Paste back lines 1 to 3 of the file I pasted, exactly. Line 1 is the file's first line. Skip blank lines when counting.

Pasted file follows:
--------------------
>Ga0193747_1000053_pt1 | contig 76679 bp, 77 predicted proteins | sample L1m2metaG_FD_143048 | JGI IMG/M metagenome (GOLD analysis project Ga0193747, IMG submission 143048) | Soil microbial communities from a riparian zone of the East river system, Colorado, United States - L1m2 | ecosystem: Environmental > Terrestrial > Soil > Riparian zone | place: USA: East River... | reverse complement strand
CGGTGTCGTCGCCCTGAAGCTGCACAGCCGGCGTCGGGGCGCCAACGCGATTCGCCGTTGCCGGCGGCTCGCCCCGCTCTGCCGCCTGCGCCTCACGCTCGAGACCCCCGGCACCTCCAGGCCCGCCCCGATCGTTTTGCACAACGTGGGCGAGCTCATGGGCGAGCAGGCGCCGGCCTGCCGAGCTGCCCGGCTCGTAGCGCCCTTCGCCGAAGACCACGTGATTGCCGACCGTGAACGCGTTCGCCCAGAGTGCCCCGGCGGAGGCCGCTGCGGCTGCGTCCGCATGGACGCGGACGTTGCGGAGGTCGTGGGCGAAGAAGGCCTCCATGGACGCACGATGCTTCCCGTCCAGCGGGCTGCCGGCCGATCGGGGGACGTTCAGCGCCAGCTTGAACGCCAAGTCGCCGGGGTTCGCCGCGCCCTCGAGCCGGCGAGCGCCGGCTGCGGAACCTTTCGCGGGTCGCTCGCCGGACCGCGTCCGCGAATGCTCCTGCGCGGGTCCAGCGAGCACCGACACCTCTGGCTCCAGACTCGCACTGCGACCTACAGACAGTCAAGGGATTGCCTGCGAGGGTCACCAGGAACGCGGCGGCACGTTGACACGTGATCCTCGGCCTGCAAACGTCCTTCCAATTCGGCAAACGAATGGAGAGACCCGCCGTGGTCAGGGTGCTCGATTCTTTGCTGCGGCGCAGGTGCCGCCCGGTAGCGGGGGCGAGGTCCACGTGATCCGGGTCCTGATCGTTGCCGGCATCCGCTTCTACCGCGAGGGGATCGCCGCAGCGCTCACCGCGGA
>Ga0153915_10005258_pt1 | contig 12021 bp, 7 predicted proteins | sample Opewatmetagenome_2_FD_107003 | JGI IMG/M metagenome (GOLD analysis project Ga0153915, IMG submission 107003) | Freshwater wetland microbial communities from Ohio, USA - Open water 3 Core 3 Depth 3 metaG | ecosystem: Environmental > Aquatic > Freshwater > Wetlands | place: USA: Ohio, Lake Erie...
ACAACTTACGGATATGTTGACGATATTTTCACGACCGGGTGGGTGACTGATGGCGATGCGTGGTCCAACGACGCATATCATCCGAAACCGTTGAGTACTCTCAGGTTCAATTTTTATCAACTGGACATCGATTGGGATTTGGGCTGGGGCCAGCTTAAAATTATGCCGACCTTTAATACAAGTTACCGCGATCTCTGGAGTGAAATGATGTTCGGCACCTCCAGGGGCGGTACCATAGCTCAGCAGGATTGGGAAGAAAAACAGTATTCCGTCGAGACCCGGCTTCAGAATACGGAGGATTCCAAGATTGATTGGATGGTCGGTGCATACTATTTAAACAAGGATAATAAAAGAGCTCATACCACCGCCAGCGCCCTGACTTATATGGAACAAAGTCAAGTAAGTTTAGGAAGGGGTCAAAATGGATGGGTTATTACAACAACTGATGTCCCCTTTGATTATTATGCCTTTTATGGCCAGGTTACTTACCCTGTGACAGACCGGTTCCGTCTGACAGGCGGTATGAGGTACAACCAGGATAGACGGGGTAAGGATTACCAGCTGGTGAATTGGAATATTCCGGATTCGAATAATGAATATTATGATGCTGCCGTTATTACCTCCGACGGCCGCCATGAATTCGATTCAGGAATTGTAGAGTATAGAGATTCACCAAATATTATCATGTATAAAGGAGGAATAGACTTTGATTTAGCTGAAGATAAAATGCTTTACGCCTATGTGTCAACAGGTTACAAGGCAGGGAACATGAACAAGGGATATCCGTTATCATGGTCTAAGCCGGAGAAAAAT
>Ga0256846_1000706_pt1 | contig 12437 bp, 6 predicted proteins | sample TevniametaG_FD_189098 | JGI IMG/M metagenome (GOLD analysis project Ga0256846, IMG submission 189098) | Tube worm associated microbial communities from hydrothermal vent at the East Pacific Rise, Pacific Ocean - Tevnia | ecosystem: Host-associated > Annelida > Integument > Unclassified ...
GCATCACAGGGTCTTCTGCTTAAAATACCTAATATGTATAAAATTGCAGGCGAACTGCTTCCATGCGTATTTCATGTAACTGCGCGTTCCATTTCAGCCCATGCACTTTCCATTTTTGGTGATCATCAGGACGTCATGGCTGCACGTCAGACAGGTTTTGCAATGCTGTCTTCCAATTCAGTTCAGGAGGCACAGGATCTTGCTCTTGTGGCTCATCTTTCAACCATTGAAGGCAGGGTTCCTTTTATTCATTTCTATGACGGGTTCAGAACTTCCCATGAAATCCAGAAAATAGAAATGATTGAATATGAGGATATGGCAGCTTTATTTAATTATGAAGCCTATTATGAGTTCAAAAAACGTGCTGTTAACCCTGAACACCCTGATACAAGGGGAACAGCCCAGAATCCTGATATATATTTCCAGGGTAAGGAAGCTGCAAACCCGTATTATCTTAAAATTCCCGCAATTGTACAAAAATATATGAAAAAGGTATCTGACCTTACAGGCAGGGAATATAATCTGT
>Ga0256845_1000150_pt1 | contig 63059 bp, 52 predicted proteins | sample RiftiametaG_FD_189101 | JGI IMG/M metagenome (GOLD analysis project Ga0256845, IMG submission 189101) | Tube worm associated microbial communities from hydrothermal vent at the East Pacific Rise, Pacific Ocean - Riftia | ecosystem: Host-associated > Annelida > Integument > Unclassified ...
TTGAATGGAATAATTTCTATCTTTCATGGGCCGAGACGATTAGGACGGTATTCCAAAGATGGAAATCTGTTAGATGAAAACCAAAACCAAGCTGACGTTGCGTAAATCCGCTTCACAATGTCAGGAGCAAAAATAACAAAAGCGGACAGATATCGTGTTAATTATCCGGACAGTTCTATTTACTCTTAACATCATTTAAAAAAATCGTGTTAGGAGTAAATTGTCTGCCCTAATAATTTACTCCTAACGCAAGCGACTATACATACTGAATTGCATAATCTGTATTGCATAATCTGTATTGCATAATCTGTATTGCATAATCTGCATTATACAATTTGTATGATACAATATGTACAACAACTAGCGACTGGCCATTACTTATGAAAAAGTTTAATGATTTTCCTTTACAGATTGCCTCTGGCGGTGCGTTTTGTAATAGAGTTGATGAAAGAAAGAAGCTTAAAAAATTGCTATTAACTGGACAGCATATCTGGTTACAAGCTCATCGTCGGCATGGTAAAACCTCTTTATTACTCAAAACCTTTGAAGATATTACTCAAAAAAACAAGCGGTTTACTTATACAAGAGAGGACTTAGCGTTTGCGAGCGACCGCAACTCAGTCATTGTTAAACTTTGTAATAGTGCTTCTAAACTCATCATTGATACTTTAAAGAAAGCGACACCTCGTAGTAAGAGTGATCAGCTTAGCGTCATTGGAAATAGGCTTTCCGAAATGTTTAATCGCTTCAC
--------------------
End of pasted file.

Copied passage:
>Ga0193747_1000053_pt1 | contig 76679 bp, 77 predicted proteins | sample L1m2metaG_FD_143048 | JGI IMG/M metagenome (GOLD analysis project Ga0193747, IMG submission 143048) | Soil microbial communities from a riparian zone of the East river system, Colorado, United States - L1m2 | ecosystem: Environmental > Terrestrial > Soil > Riparian zone | place: USA: East River... | reverse complement strand
CGGTGTCGTCGCCCTGAAGCTGCACAGCCGGCGTCGGGGCGCCAACGCGATTCGCCGTTGCCGGCGGCTCGCCCCGCTCTGCCGCCTGCGCCTCACGCTCGAGACCCCCGGCACCTCCAGGCCCGCCCCGATCGTTTTGCACAACGTGGGCGAGCTCATGGGCGAGCAGGCGCCGGCCTGCCGAGCTGCCCGGCTCGTAGCGCCCTTCGCCGAAGACCACGTGATTGCCGACCGTGAACGCGTTCGCCCAGAGTGCCCCGGCGGAGGCCGCTGCGGCTGCGTCCGCATGGACGCGGACGTTGCGGAGGTCGTGGGCGAAGAAGGCCTCCATGGACGCACGATGCTTCCCGTCCAGCGGGCTGCCGGCCGATCGGGGGACGTTCAGCGCCAGCTTGAACGCCAAGTCGCCGGGGTTCGCCGCGCCCTCGAGCCGGCGAGCGCCGGCTGCGGAACCTTTCGCGGGTCGCTCGCCGGACCGCGTCCGCGAATGCTCCTGCGCGGGTCCAGCGAGCACCGACACCTCTGGCTCCAGACTCGCACTGCGACCTACAGACAGTCAAGGGATTGCCTGCGAGGGTCACCAGGAACGCGGCGGCACGTTGACACGTGATCCTCGGCCTGCAAACGTCCTTCCAATTCGGCAAACGAATGGAGAGACCCGCCGTGGTCAGGGTGCTCGATTCTTTGCTGCGGCGCAGGTGCCGCCCGGTAGCGGGGGCGAGGTCCACGTGATCCGGGTCCTGATCGTTGCCGGCATCCGCTTCTACCGCGAGGGGATCGCCGCAGCGCTCACCGCGGA
>Ga0153915_10005258_pt1 | contig 12021 bp, 7 predicted proteins | sample Opewatmetagenome_2_FD_107003 | JGI IMG/M metagenome (GOLD analysis project Ga0153915, IMG submission 107003) | Freshwater wetland microbial communities from Ohio, USA - Open water 3 Core 3 Depth 3 metaG | ecosystem: Environmental > Aquatic > Freshwater > Wetlands | place: USA: Ohio, Lake Erie...